The Prime Minister's statement on defence is not positive. It is a stop-gap statement. It makes no plans for the ultimate defence of Australia. This Government, ever since it formulated its first defence programme in 1950, has continually shifted its ground on the question of defence. If we intend to do anything about defence, let us make up our minds to do it, and do it quickly. Let us make up our minds to obtain from the United States, or from the United Kingdom, the most modern weapons that are available to mankind, and let us make it known to the other nations of the world that those weapons will never be used by Australia for the purposes of attack, but will be used solely for purposes of defence in the event of an attack on us. I feel that if we lay down that policy we should have some hope of being able to live in peace with our neighbours in the Pacific.

One matter which was not mentioned in the Prime Minister's statement and one which I feel is extremely urgent in these days when there are threats of atomic and thermo-nuclear attack was civil defence. 1 have no intention of laying down a programme for civil defence because I feel that, like defence, civil defence could always prove to be a source of needless expenditure; but there are certain things that could be done in the development ot this country which would be of great advantage to us should Australia ever be subjected to atomic or thermo-nuclear attack. Those things are the stockpiling of food, clothing, oil, petrol and blood plasma; the decentralization of industry; the building of hospitals in non-target areas; the preparation of a plan for the evacuation of nonessential personnel from target areas; the standardization of rail gauges; the unification of fire-fighting equipment; the building of new highways; the conservation of water; and the preparation of statistics relating to motor vehicles, such as trucks, utilities anc! so on, as was done under the national security (emergency service) regulations during the last war. Most of those things could be done here and now to develop Australia and, should there ever be an attack on Australia, even with highexplosive bombs, they would be of advantage to this country. During the last war, Japan and Germany found that civil defence was. necessary. England found that her civil defence programme was a great moralebuilding asset, that her civil defence organization kept the morale of the people high when they were under attack from the Germans.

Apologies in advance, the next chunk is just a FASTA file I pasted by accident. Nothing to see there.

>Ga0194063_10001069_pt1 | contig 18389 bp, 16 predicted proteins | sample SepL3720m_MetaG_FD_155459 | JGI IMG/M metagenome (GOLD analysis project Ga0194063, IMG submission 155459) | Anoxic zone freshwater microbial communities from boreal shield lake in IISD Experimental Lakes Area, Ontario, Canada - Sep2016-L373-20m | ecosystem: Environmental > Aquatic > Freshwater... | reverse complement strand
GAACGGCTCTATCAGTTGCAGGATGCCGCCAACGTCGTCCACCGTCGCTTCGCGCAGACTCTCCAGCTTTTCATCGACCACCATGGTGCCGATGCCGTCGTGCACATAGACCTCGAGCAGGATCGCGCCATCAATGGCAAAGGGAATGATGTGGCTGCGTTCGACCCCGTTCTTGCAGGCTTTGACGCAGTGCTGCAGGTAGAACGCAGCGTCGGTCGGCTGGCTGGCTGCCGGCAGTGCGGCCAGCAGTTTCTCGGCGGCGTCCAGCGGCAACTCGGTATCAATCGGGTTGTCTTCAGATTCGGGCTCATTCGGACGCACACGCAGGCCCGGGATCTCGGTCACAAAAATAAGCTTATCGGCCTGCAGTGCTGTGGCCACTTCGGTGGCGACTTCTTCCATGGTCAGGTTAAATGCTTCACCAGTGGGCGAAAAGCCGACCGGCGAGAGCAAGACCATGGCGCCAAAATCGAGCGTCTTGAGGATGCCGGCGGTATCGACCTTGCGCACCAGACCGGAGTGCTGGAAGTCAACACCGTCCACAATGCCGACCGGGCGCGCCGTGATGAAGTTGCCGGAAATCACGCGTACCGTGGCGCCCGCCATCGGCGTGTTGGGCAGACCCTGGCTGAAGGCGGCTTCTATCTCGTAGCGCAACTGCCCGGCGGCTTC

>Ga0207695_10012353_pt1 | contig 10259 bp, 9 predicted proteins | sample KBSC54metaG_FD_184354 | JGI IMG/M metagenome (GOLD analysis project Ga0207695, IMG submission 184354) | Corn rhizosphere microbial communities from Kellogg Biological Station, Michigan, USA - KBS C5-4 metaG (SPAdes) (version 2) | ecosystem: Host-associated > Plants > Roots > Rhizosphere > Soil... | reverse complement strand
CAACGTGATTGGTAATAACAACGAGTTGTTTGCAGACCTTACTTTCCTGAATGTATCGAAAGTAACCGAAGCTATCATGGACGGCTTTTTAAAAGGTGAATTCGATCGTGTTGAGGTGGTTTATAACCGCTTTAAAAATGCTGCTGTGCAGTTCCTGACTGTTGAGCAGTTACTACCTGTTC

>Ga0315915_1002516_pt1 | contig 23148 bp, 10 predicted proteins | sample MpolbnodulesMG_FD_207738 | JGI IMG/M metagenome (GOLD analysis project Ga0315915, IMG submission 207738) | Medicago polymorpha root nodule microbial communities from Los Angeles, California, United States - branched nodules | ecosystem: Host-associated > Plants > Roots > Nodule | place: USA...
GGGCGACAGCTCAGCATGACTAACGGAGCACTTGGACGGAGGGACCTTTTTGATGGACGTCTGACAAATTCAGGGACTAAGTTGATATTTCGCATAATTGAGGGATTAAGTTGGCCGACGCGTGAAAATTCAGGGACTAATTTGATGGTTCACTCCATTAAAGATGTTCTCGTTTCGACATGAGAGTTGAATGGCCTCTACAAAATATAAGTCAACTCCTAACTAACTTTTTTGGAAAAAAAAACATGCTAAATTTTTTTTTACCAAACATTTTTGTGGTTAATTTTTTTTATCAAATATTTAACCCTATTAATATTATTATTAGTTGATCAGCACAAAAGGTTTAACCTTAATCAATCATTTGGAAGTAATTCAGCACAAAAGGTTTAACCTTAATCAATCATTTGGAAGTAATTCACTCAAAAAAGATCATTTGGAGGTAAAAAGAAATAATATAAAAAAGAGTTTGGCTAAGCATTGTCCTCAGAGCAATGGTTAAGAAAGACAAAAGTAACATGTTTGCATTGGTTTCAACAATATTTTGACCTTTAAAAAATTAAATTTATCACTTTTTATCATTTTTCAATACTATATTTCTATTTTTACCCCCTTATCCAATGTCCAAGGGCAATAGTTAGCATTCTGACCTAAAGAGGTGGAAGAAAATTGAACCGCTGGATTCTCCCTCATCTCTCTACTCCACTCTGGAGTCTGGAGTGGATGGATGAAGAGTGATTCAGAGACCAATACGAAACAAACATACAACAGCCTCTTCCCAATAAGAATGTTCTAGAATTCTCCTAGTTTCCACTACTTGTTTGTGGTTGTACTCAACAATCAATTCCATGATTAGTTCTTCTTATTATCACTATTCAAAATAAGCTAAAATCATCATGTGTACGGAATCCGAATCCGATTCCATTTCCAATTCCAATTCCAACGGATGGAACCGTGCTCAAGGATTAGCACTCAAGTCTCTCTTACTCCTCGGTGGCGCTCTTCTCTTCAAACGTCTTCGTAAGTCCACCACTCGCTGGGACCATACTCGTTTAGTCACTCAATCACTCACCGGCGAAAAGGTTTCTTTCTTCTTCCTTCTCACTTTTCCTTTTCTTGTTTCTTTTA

When we talk about civil defence, we must necessarily think in terms of atomic and thermo-nuclear attack. I feel that the horrifying effects of such an attack should be made known time and time again to the people of Australia, and indeed to the people of the world, because, the more we know about the effects of atomic and hydrogen bombs, the less chance there is that the people of any nation will agree to use them against another nation. During the last war, an atomic bomb was dropped upon